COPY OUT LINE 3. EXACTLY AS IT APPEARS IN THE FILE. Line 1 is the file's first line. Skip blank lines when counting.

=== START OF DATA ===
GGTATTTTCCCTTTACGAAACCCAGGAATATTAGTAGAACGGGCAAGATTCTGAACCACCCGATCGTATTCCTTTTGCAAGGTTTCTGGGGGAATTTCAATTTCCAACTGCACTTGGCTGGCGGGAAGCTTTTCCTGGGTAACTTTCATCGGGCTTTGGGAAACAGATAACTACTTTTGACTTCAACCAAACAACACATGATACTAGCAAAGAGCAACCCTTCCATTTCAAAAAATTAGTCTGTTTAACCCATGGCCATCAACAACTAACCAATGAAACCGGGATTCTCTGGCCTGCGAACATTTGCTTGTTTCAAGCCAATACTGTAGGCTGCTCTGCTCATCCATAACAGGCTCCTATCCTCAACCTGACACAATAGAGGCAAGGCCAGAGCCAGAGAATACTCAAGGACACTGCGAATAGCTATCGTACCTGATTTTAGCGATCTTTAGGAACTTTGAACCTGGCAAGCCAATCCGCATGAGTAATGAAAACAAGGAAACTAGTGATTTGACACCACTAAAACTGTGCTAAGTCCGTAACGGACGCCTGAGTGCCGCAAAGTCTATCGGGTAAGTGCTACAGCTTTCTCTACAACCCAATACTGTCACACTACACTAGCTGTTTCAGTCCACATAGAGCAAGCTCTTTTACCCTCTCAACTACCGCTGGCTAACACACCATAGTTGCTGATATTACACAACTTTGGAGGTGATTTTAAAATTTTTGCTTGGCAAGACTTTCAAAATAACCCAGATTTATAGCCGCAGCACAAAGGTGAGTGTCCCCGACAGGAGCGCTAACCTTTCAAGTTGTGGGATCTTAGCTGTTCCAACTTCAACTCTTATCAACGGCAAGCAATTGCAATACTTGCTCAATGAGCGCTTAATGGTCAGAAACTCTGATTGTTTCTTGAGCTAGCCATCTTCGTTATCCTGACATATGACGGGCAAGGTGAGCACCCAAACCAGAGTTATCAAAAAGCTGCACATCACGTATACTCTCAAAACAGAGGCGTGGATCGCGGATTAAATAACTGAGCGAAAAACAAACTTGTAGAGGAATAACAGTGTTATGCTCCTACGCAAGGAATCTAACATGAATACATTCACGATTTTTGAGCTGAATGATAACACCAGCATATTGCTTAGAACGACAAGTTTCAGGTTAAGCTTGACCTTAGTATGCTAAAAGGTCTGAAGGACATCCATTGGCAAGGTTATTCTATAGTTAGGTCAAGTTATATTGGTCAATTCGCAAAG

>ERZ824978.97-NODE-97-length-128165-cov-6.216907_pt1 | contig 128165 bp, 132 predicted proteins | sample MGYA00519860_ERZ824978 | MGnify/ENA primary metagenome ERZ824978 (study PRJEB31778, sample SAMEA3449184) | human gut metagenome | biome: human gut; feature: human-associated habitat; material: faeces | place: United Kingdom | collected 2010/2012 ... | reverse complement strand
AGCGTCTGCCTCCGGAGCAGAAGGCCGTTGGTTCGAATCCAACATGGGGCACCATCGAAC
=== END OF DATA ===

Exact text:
AGCGTCTGCCTCCGGAGCAGAAGGCCGTTGGTTCGAATCCAACATGGGGCACCATCGAAC